OSCILLATOR CIRCUIT USING COMPARATOR

- FUJI ELECTRIC CO., LTD.

An oscillator circuit uses a comparator, and the oscillator circuit controls charge-discharge of the Miller capacitance between the gate and the drain of a MOSFET serving as an amplifier of the gain unit and the gate capacitance of the MOSFET, and enables the comparator output to follow a relatively high-frequency control signal that is input externally. The oscillator circuit uses a comparator having a differential unit and a gain unit. The oscillator circuit includes a charge-discharge control unit that connects to the output of the differential unit and is configured to control charge-discharge of the Miller capacitance between the gate and the drain of a MOSFET (N2) serving as an amplifier of the gain unit and the gate capacitance of the MOSFET, and an output control unit configured to control the output of the gain unit.

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Description
TECHNICAL FIELD

The present invention relates to an oscillator circuit using a comparator.

BACKGROUND ART

Semiconductor integrated circuits include an oscillator circuit configured to output a clock signal with a constant frequency for in-circuit time setting. One example of such an oscillator circuit includes an oscillator circuit using a comparator.

Comparators are one of the elements, and Patent Document 1 describes a comparator as one example.

Some oscillator circuits using a comparator include external resistor and capacitor connecting to one of the input terminals of the comparator, and change a reference voltage input to the other input terminal of the comparator depending on the output of the comparator. Such an oscillator circuit has an oscillatory frequency that is determined by the resistance value and the capacitance value of the external resistor and capacitor, and by the reference voltage.

FIG. 17 illustrates a conventional oscillator circuit using a comparator. An oscillator circuit 1 includes: a power-supply terminal VDD to receive an external power-supply voltage; an input terminal CG connecting to external resistor R0 and capacitor C0 to determine the oscillatory frequency; and a ground terminal GND connecting to the ground level. In this drawing, VDD indicates the power-supply voltage as well. The input terminal CG functions as the input terminal to receive an external control signal to control the oscillator circuit as well.

The oscillator circuit 1 also includes a comparator having a differential unit 2 and a gain unit 3 each connecting to the power-supply terminal VDD and the ground terminal GND, and a transistor (P-type MOSFET) P5 connecting to the power-supply terminal VDD and the ground terminal GND. The drain of the transistor P5 connects to a constant current source to flow a constant current “ibias”.

The differential unit 2 includes transistors (P-type MOSFETs) P2 to P4 and transistors (N-type MOSFETs) N3 and N4. The drain of the transistor P5 connects to the gate of this transistor and to the gate of the transistor P2. The sources of the transistors P5 and P2 connect to the power-supply terminal VDD. The transistors P5 and P2 make up a current mirror circuit, and the transistor P2 serves as a constant current source that supplies a bias current to the differential unit 2, where the constant current “ibias” flowing through the transistor P5 is the reference current of the bias current (i.e., the bias current is proportional to the constant current “ibias”).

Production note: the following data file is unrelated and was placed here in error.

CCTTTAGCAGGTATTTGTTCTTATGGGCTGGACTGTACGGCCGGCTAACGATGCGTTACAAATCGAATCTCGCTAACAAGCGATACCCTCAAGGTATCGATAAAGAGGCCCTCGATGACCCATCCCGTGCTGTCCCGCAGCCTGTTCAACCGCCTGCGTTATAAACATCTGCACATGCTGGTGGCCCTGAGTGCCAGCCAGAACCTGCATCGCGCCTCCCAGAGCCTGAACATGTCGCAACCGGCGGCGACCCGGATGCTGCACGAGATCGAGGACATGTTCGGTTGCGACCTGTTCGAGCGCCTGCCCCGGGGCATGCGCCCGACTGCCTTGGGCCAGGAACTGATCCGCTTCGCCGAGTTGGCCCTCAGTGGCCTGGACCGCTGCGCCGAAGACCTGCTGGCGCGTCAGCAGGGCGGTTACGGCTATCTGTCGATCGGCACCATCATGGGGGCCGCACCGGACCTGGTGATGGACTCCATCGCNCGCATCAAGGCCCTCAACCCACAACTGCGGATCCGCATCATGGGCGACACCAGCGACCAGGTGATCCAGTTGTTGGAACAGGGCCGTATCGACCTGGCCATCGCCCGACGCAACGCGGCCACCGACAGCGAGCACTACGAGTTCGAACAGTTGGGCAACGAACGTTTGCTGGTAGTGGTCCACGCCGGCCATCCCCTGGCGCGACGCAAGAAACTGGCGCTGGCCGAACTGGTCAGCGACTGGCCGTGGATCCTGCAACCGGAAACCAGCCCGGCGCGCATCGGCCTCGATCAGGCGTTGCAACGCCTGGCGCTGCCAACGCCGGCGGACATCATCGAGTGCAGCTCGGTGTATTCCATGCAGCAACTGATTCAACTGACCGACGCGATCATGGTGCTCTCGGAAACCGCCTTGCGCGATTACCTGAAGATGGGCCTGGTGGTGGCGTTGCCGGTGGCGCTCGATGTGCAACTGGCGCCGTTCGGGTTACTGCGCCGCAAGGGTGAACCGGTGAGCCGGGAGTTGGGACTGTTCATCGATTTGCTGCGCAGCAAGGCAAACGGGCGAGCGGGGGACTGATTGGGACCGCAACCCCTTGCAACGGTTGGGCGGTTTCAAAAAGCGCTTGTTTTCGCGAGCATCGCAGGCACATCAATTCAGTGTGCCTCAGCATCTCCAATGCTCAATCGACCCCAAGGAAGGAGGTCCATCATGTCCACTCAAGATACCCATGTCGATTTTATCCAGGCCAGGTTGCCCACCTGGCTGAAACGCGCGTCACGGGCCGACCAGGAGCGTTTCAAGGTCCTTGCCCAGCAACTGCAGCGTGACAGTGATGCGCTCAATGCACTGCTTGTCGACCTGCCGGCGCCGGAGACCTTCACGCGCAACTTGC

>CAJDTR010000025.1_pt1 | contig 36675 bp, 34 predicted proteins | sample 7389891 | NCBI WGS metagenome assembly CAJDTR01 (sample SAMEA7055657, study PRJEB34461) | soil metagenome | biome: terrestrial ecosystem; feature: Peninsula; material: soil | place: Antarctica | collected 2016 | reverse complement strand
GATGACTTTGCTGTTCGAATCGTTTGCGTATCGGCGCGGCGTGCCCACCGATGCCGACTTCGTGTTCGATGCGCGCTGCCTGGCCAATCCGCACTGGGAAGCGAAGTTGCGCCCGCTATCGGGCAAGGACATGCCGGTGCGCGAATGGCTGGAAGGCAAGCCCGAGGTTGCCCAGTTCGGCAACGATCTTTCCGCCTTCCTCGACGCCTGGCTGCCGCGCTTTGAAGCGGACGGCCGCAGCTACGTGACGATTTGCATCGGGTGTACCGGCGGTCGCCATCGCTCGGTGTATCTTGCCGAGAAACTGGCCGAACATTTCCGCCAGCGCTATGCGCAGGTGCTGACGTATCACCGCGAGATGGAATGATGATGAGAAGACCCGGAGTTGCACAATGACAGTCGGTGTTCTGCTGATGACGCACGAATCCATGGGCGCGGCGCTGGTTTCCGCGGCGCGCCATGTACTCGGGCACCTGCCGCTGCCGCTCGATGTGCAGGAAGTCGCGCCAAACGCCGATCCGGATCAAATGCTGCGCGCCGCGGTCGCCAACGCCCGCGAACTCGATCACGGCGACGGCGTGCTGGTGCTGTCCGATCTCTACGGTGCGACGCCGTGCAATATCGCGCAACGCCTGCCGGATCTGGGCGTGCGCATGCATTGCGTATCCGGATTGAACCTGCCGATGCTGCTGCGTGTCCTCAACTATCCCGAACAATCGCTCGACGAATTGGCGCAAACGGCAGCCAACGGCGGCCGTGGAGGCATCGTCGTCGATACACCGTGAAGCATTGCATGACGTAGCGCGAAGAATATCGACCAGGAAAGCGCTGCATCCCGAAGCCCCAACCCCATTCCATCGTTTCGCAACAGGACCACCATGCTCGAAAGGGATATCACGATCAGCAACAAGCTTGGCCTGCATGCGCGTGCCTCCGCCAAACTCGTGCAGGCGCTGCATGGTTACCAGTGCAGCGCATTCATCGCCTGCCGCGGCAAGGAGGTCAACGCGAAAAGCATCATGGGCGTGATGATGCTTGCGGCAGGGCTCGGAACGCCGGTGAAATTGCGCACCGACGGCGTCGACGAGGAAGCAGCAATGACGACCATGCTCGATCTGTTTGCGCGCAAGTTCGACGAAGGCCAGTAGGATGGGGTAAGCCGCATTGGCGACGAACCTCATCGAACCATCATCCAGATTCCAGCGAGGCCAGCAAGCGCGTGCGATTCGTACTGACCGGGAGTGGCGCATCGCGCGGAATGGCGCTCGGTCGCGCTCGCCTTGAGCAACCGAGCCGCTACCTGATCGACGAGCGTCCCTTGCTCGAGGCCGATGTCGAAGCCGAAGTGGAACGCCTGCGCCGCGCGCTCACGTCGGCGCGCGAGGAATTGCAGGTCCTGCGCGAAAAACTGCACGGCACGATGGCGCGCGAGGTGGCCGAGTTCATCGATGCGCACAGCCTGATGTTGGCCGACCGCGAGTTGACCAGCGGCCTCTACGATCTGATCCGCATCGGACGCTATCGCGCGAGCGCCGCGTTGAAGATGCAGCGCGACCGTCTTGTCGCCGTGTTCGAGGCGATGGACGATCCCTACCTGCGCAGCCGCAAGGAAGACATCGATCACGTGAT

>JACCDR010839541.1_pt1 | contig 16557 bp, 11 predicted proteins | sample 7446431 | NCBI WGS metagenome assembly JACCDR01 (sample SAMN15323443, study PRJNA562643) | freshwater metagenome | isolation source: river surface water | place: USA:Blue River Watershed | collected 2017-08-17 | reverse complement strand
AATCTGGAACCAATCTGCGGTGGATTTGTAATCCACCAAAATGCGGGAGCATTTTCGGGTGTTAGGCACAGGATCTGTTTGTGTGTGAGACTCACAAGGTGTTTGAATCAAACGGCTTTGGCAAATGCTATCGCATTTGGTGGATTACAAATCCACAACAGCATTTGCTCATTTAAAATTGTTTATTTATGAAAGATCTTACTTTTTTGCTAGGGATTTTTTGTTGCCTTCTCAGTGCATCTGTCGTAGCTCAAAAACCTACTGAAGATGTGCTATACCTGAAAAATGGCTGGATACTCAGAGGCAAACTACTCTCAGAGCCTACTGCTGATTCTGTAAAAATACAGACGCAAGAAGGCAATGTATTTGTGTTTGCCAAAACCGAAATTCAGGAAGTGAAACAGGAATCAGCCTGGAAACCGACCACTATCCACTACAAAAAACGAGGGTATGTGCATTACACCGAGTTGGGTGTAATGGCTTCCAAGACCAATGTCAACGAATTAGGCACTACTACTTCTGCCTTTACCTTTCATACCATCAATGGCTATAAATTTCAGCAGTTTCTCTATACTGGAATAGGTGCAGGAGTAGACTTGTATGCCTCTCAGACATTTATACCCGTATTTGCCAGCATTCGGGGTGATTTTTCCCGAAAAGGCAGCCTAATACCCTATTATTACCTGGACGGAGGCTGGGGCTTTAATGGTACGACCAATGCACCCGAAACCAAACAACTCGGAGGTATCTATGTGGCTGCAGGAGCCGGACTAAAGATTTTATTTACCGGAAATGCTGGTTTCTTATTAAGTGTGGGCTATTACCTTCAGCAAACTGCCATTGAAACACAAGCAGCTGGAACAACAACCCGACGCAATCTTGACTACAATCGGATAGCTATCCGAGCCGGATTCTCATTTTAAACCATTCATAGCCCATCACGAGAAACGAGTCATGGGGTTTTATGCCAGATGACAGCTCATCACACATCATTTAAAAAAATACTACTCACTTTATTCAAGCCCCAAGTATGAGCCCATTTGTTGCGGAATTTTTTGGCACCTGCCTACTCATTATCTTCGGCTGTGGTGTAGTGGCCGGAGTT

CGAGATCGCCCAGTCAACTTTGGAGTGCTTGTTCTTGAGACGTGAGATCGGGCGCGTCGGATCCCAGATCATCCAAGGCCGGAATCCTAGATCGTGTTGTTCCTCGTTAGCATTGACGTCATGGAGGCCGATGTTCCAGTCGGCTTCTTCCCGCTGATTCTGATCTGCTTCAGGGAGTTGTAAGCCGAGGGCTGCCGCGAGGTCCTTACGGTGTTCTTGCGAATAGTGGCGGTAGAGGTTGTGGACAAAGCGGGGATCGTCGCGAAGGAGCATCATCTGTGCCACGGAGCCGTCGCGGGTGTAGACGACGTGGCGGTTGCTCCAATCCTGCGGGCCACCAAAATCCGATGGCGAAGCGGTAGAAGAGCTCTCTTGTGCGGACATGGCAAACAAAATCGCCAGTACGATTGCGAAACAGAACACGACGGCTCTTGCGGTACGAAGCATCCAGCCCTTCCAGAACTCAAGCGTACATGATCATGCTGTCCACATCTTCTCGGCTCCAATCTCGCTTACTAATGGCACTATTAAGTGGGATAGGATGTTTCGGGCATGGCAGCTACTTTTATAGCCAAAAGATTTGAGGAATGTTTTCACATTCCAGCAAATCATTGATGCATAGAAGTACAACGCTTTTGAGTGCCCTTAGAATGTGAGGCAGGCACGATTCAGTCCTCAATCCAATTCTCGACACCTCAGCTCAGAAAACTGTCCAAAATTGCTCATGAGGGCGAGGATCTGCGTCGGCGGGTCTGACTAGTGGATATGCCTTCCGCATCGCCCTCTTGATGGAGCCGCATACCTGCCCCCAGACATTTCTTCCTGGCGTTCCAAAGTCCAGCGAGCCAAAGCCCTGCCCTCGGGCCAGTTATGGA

The drain of the transistor P2 connects to the sources of the transistors P3 and P4 that make up a differential pair. The gates of the transistors P3 and P4 are the input of the differential unit 2. The gate of the transistor P3 receives the electric potential at the connecting point of the resistor R0 and the capacitor C0, or a control signal via the input terminal CG. The gate of the transistor P4 receives a reference voltage to be compared with the electric potential at the connecting point of the resistor R0 and the capacitor C0 or with the control signal input from an external circuit. The drain of the transistor P3 connects to the drain of the transistor N3. The drain of the transistor P4 connects to the drain and the gate of the transistor N4 and to the gate of the transistor N3. The sources of the transistors N3 and N4 connect to the ground terminal GND. The transistors N3 and N4 make up a current mirror circuit, and serve as an active load of the differential unit 2. The drain of the transistor P3 and the drain of the transistor N3 are the output of the differential unit 2.

The gain unit 3 includes a transistor (P-type MOSFET) P1 and a transistor (N-type MOSFET) N2 as an amplifier. A constant current flows through the transistor P1, and the constant current “ibias” is the reference current of this constant current (i.e., this constant current is proportional to the constant current “ibias”). The source of the transistor P1 connects to the power-supply terminal VDD, and the gate of this transistor connects to the drain of the transistor P5 and to the gate of the transistor P5. The transistors P5 and P1 make up a current mirror circuit. The drain and the source of the transistor N2 connect to the drain of the transistor P1 and the ground terminal GND, respectively. The gate of the transistor N2 receives the output of the differential unit 2. The connecting point of the drain of the transistor P1 and the drain of the transistor N2 is the output of the gain unit 3.